A North West trust has partnered with a local university to launch the first degree course to offer student nursing places that are not commissioned centrally by Health Education England.
Lancashire Teaching Hospitals Foundation Trust helped to design the new University of Bolton course to help address its nursing shortage, with all students accepted onto the programme offered a job at the trust after graduation.
Each year 50 places will be available on the three year course, with students applying through UCAS and self-funding their study via the student loan system.
“We recognised that we have not got sufficient trained nurses in the system and that… is unlikely to change going forward”
Karen Swindley, the trust’s workforce and education director, told Nursing Times sister title Health Service Journal that the programme was designed to address workforce pressures caused by higher patient acuity, the national focus on safe staffing after the Francis review, and a high dropout rate among student nurses in the North West.
“We recognised that we have not got sufficient trained nurses in the system and that… is unlikely to change going forward,” she said.
This led the trust to look at “how we could put additionality into the system” beyond those commissioned by HEE.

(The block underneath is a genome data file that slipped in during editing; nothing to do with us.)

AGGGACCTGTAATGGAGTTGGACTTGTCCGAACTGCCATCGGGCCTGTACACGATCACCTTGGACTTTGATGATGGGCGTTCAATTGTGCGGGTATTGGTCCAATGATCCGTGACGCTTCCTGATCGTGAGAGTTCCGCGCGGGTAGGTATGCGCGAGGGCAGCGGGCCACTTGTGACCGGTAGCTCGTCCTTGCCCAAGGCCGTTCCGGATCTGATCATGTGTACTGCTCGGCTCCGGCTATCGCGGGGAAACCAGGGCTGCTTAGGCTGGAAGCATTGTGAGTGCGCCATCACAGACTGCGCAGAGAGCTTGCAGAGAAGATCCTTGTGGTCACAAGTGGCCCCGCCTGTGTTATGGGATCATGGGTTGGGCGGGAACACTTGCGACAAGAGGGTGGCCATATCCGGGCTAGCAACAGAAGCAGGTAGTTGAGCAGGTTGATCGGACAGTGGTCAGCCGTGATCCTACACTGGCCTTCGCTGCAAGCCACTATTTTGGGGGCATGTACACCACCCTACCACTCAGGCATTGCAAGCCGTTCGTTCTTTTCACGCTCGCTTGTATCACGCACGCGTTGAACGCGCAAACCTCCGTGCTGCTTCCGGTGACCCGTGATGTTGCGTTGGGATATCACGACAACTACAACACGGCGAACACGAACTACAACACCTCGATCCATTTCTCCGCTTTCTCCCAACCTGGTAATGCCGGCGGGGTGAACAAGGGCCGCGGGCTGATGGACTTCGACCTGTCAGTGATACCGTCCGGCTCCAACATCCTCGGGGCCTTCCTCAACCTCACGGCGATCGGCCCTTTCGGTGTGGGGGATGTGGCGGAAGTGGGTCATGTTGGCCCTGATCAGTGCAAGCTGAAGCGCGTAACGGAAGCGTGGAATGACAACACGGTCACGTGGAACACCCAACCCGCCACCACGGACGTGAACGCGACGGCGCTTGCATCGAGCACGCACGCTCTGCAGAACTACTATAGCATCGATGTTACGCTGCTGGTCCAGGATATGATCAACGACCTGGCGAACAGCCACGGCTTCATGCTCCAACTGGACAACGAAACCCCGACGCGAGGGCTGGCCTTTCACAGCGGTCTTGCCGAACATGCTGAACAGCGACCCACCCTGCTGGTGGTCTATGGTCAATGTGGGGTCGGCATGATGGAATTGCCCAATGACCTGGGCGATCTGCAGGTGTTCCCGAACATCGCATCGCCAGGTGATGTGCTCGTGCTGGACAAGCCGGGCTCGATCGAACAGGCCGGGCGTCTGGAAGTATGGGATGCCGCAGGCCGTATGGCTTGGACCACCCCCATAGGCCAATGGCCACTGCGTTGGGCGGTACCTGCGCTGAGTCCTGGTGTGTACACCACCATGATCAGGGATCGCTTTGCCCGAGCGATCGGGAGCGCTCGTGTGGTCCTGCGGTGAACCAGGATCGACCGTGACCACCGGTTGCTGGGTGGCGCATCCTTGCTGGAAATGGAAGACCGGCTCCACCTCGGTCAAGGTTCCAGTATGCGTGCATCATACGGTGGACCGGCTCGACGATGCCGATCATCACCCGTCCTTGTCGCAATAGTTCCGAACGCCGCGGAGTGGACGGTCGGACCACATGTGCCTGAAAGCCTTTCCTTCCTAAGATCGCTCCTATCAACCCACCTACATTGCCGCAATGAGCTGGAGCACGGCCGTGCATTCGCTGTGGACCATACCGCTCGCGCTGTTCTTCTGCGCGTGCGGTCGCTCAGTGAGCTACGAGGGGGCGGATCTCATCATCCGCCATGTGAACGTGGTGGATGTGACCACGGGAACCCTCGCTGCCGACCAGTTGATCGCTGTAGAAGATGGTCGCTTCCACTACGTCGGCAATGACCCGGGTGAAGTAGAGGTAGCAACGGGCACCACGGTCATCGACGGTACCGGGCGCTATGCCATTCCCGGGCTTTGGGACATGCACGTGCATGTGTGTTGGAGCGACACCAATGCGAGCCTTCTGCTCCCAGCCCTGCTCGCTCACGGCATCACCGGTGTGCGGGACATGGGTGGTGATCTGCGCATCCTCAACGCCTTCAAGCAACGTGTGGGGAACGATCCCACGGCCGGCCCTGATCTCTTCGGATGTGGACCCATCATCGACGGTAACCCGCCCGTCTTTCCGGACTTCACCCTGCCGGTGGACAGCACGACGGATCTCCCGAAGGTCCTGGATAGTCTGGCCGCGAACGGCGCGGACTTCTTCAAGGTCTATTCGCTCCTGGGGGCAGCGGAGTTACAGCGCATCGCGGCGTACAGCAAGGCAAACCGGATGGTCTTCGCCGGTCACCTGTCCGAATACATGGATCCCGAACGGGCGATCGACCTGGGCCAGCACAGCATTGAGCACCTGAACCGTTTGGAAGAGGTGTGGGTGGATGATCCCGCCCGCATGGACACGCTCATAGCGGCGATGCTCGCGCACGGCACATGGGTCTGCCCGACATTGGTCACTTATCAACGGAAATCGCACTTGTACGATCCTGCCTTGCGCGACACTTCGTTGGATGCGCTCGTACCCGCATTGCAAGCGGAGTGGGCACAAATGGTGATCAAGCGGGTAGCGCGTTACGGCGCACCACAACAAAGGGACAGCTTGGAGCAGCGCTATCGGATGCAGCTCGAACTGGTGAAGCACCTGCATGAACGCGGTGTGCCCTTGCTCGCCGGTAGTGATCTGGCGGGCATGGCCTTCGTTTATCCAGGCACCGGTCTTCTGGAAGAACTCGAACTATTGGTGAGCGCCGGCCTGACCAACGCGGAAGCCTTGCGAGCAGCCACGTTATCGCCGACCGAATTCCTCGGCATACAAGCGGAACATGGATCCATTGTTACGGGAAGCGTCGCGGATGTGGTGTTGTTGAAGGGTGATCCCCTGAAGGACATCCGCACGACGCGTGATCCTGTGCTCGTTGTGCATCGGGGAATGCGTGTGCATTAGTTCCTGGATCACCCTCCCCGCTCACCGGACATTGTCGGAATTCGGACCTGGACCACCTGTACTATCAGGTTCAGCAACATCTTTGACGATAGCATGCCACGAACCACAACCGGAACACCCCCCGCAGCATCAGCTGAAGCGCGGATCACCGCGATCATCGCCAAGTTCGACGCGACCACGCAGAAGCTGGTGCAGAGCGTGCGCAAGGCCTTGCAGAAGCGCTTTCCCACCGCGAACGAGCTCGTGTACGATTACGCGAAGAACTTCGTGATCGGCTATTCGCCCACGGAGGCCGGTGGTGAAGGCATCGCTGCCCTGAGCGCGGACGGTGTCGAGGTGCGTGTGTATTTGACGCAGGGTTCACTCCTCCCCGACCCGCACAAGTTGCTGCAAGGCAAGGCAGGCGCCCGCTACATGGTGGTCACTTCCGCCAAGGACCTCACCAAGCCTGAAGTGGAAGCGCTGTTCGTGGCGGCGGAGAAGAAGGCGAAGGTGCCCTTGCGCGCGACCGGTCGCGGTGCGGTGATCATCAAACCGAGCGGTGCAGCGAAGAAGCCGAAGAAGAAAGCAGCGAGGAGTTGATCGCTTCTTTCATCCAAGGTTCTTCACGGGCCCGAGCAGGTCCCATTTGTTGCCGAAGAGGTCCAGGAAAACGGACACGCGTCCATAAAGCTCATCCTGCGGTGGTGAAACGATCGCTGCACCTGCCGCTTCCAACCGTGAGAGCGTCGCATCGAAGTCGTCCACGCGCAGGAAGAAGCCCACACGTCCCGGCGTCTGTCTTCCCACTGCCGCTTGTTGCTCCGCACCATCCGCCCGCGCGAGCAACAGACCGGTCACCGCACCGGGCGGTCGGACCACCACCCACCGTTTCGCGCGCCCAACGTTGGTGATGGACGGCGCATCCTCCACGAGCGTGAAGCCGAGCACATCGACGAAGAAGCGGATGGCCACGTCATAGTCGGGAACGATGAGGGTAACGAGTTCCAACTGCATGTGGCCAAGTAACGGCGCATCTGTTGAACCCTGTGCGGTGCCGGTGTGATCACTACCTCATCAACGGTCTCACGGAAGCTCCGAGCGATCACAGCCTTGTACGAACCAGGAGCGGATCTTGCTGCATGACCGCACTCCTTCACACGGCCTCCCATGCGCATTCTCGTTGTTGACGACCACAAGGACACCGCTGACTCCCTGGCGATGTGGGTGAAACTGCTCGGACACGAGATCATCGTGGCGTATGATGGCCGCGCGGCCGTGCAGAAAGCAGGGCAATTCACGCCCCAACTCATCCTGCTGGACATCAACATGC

Although the students on the course will have to pay for their study unlike those funded by HEE, Ms Swindley was confident demand would be strong.
“What we do know is that the demand for places nationally for nursing absolutely outstrips the number of commissioned places that are being provided,” she said.
A cohort of “about 20” will start the course in February, but there are already 160 applications for 25 places for a later cohort in September.
Ms Swindley suggested that self-funding could result in a lower dropout rate compared to commissioned places, and said the trust would seek to retain graduates by developing “a sense of pride and belonging” while acting as the placement partner.
She said the trust had been able to work with the university to tailor the course, with patients helping to develop the course content and select applicants.
While this was the first such programme in the country, Ms Swindley said there had been “considerable interest” in the idea from other providers.
Bolton’s vice chancellor George Holmes said: “Our university is committed to working in partnership to develop innovative career-focused learning programmes and so we are very pleased to be working with such a forward thinking trust.”